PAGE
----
Businesses have praised the Act for providing the clarity about the future of government policy that is essential for unlocking billions of pounds in investment in a clean energy economy.

However, Paterson’s call to scrap the Act creates uncertainty, undermining the confidence of investors and increasing the cost of capital.

It shows that Paterson and others on the right wing of Conservative party have yet to identify a set of sensible energy and climate change policies that they will support.

Bob Ward is a fellow of the Geological Society and policy and communications director at the Centre for Climate Change Economics and Policy and the Grantham Research Institute on Climate Change and the Environment at London School of Economics and Political Science

Bob Ward is policy and communications director of the Grantham Research Institute on Climate Change and the Environment at London School of Economics and Political Science.

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How the shadow cabinet forced Jeremy Corbyn not to change Labour policy on Syria air strikes

Frontbenchers made it clear that they "would not leave the room" until the leader backed down. 

Jeremy Corbyn had been forced to back down once before the start of today's shadow cabinet meeting on Syria, offering Labour MPs a free vote on air strikes against Isis. By the end of the two-hour gathering, he had backed down twice.

At the start of the meeting, Corbyn's office briefed the Guardian that while a free would be held, party policy would be changed to oppose military action - an attempt to claim partial victory. But shadow cabinet members, led by Andy Burnham, argued that this was "unacceptable" and an attempt to divide MPs from members. Burnham, who is not persuaded by the case for air strikes, warned that colleagues who voted against the party's proposed position would become targets for abuse, undermining the principle of a free vote.

Jon Ashworth, the shadow minister without portfolio and NEC member, said that Labour's policy remained the motion passed by this year's conference, which was open to competing interpretations (though most believe the tests it set for military action have been met). Party policy could not be changed without going through a similarly formal process, he argued. In advance of the meeting, Labour released a poll of members (based on an "initial sample" of 1,900) showing that 75 per cent opposed intervention. 

When Corbyn's team suggested that the issue be resolved after the meeting, those present made it clear that they "would not leave the room" until the Labour leader had backed down. By the end, only Corbyn allies Diane Abbott and Jon Trickett argued that party policy should be changed to oppose military action. John McDonnell, who has long argued for a free vote, took a more "conciliatory" approach, I'm told. It was when Hilary Benn said that he would be prepared to speak from the backbenches in the Syria debate, in order to avoid opposing party policy, that Corbyn realised he would have to give way. The Labour leader and the shadow foreign secretary will now advocate opposing positions from the frontbench when MPs meet, with Corbyn opening and Benn closing.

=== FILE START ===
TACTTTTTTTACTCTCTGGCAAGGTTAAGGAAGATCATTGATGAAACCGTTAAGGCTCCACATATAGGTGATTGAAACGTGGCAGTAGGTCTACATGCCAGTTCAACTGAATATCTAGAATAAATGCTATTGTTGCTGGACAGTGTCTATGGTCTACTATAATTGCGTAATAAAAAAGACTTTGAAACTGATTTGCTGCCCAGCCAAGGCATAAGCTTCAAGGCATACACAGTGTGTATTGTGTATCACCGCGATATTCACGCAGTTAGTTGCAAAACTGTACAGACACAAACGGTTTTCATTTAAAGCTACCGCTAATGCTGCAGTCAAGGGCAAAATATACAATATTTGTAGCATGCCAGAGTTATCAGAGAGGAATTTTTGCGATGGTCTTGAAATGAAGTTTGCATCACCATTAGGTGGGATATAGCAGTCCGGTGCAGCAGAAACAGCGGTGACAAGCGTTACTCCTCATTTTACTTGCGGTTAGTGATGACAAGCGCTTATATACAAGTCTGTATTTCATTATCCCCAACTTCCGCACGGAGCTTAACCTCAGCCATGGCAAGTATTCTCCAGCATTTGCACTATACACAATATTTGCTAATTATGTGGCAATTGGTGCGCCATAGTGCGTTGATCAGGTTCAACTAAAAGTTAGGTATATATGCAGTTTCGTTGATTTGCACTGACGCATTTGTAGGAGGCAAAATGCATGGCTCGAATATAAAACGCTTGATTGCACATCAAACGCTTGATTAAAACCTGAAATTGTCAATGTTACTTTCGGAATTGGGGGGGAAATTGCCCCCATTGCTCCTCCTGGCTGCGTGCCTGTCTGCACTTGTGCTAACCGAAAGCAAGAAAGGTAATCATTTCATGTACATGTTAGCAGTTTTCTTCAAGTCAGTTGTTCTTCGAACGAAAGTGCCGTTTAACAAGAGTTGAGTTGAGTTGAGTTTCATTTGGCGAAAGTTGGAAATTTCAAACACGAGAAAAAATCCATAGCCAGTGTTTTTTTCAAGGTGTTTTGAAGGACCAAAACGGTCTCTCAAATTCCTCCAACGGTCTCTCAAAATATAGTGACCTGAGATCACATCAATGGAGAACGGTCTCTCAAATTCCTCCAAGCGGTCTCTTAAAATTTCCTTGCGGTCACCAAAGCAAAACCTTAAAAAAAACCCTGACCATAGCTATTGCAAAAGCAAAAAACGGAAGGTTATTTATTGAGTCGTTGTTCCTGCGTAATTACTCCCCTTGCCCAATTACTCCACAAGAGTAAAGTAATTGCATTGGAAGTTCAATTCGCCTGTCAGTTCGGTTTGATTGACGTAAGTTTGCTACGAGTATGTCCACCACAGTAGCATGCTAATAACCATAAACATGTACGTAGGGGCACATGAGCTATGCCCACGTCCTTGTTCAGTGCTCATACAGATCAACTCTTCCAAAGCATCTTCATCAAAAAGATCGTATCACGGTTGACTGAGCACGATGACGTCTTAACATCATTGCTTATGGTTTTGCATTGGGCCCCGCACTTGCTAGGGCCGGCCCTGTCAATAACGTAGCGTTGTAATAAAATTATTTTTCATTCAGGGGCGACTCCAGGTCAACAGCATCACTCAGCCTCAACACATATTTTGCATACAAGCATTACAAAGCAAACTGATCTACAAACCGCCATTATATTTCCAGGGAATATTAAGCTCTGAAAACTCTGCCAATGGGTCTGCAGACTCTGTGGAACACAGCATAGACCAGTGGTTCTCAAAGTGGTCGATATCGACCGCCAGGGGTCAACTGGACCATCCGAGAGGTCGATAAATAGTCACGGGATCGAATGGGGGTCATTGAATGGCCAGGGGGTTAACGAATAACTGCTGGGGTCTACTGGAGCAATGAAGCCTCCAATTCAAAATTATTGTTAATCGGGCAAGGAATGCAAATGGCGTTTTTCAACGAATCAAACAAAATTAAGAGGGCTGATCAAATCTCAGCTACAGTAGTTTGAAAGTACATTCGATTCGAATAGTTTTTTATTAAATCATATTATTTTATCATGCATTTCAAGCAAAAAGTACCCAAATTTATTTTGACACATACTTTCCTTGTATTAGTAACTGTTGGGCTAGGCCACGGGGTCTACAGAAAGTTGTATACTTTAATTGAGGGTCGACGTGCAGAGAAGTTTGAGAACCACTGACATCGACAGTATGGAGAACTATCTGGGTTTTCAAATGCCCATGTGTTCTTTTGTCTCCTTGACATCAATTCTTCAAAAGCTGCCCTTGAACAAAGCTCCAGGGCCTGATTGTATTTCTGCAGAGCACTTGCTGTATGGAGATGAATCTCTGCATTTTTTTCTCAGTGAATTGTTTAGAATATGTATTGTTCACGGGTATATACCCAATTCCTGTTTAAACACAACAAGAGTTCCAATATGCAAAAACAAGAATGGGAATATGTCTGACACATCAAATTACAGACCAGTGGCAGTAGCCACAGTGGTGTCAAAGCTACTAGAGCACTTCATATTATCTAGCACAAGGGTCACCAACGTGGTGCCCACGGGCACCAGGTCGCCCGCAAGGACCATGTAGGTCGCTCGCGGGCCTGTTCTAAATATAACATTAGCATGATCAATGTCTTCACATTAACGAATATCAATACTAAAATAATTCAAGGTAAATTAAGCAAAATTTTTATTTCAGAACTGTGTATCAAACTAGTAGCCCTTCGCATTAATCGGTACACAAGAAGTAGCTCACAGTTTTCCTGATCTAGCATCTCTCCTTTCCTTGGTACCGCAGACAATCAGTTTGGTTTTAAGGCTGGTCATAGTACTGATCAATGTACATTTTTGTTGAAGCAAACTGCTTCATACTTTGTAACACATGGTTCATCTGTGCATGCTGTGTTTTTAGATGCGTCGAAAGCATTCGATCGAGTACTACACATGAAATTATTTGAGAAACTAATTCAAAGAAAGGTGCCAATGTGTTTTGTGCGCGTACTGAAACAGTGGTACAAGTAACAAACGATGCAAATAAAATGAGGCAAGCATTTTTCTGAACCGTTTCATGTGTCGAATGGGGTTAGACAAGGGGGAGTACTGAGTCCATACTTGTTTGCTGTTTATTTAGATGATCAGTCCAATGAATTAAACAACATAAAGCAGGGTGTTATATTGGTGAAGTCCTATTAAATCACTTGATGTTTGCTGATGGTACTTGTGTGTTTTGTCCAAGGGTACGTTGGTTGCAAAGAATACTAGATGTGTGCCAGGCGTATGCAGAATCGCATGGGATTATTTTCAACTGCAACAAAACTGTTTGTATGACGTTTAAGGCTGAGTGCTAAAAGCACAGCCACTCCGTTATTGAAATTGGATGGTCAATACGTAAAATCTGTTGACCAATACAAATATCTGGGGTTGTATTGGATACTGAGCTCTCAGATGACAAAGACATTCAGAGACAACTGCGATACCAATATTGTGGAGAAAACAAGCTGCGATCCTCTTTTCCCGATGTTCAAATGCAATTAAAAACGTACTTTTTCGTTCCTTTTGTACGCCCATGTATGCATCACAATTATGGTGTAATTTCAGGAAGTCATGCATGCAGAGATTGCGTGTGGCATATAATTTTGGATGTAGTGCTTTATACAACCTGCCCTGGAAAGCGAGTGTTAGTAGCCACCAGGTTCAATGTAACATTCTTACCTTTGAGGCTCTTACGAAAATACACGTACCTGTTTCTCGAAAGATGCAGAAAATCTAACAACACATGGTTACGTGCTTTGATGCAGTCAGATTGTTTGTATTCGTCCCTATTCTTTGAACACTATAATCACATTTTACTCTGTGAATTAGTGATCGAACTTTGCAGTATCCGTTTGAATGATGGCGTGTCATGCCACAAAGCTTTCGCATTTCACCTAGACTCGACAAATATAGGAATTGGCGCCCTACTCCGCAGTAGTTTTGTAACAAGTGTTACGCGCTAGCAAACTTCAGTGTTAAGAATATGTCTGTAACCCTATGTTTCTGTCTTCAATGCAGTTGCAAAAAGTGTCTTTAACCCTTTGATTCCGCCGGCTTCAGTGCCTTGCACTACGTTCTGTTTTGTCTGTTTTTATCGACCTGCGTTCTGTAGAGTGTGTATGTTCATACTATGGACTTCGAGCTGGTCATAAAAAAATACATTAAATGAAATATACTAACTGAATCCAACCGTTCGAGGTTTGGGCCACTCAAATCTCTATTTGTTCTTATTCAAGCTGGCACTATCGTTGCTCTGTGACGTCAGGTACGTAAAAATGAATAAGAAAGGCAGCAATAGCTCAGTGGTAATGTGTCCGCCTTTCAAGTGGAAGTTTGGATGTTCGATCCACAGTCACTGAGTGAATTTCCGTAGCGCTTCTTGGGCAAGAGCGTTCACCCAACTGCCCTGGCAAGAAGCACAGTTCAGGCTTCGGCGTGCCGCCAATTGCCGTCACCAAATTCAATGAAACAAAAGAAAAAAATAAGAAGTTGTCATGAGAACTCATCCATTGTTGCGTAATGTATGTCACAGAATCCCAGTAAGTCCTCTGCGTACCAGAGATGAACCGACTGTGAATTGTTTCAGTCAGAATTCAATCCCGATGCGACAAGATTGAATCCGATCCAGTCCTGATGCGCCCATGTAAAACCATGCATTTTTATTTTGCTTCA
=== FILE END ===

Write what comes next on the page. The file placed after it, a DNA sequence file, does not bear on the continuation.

The meeting had begun with members, including some who reject military action, complaining about the "discorteous" and "deplorable" manner in which the issue had been handled. As I reported last week, there was outrage when Corbyn wrote to MPs opposing air strikes without first informing the shadow cabinet (I'm told that my account of that meeting was also raised). There was anger today when, at 2:07pm, seven minutes after the meeting began, some members received an update on their phones from the Guardian revealing that a free vote would be held but that party policy would be changed to oppose military action. This "farcical moment", in the words of one present (Corbyn is said to have been unaware of the briefing), only hardened shadow cabinet members' resolve to force their leader to back down - and he did. 

In a statement released following the meeting, a Corbyn spokesperson confirmed that a free vote would be held but made no reference to party policy: 

"Today's Shadow Cabinet agreed to back Jeremy Corbyn's recommendation of a free vote on the Government's proposal to authorise UK bombing in Syria.   

"The Shadow Cabinet decided to support the call for David Cameron to step back from the rush to war and hold a full two day debate in the House of Commons on such a crucial national decision.  

"Shadow Cabinet members agreed to call David Cameron to account on the unanswered questions raised by his case for bombing: including how it would accelerate a negotiated settlement of the Syrian civil war; what ground troops would take territory evacuated by ISIS; military co-ordination and strategy; the refugee crisis and the imperative to cut-off of supplies to ISIS."

George Eaton is political editor of the New Statesman.